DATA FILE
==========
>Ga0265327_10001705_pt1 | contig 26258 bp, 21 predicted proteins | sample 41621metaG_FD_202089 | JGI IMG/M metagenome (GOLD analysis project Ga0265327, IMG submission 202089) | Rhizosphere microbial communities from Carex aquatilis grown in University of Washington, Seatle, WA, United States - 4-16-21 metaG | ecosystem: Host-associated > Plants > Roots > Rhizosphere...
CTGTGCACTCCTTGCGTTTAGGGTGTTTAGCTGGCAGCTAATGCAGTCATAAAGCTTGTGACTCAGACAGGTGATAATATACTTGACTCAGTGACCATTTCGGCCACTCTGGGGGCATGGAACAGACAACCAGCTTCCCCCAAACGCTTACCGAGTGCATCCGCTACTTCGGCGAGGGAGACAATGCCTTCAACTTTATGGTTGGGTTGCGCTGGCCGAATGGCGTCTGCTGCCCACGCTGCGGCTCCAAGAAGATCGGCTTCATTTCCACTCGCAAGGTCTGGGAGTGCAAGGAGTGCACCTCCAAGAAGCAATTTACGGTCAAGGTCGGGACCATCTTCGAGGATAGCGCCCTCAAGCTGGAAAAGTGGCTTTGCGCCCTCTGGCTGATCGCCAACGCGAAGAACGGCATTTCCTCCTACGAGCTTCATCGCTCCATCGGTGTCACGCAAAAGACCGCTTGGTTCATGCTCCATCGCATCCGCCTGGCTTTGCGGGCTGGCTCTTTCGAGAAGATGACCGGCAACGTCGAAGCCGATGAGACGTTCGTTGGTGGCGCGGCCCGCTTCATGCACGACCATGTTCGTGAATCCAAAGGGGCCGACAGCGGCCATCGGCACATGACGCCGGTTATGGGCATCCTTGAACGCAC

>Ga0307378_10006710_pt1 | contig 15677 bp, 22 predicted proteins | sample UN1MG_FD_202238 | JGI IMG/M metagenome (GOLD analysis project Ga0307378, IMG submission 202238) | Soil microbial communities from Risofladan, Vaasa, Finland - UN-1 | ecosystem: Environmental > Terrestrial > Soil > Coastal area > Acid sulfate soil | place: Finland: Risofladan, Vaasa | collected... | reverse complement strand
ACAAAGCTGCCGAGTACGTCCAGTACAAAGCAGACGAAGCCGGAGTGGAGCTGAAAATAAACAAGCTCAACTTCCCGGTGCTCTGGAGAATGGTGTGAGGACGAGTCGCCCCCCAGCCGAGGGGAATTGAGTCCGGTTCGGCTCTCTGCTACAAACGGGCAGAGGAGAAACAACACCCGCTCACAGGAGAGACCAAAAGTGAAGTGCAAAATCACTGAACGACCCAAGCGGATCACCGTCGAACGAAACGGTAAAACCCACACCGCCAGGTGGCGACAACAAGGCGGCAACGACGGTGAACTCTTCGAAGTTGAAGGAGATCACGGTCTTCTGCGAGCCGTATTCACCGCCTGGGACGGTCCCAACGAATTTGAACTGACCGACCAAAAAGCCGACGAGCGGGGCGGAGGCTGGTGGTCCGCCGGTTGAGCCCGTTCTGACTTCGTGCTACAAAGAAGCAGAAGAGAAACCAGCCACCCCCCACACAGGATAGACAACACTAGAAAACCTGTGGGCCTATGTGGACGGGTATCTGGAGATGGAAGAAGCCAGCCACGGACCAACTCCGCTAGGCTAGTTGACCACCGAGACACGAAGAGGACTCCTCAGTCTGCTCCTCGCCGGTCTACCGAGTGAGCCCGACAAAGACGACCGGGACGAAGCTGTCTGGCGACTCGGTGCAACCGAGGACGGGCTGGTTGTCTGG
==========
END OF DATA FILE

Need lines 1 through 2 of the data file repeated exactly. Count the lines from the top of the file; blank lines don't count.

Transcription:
>Ga0265327_10001705_pt1 | contig 26258 bp, 21 predicted proteins | sample 41621metaG_FD_202089 | JGI IMG/M metagenome (GOLD analysis project Ga0265327, IMG submission 202089) | Rhizosphere microbial communities from Carex aquatilis grown in University of Washington, Seatle, WA, United States - 4-16-21 metaG | ecosystem: Host-associated > Plants > Roots > Rhizosphere...
CTGTGCACTCCTTGCGTTTAGGGTGTTTAGCTGGCAGCTAATGCAGTCATAAAGCTTGTGACTCAGACAGGTGATAATATACTTGACTCAGTGACCATTTCGGCCACTCTGGGGGCATGGAACAGACAACCAGCTTCCCCCAAACGCTTACCGAGTGCATCCGCTACTTCGGCGAGGGAGACAATGCCTTCAACTTTATGGTTGGGTTGCGCTGGCCGAATGGCGTCTGCTGCCCACGCTGCGGCTCCAAGAAGATCGGCTTCATTTCCACTCGCAAGGTCTGGGAGTGCAAGGAGTGCACCTCCAAGAAGCAATTTACGGTCAAGGTCGGGACCATCTTCGAGGATAGCGCCCTCAAGCTGGAAAAGTGGCTTTGCGCCCTCTGGCTGATCGCCAACGCGAAGAACGGCATTTCCTCCTACGAGCTTCATCGCTCCATCGGTGTCACGCAAAAGACCGCTTGGTTCATGCTCCATCGCATCCGCCTGGCTTTGCGGGCTGGCTCTTTCGAGAAGATGACCGGCAACGTCGAAGCCGATGAGACGTTCGTTGGTGGCGCGGCCCGCTTCATGCACGACCATGTTCGTGAATCCAAAGGGGCCGACAGCGGCCATCGGCACATGACGCCGGTTATGGGCATCCTTGAACGCAC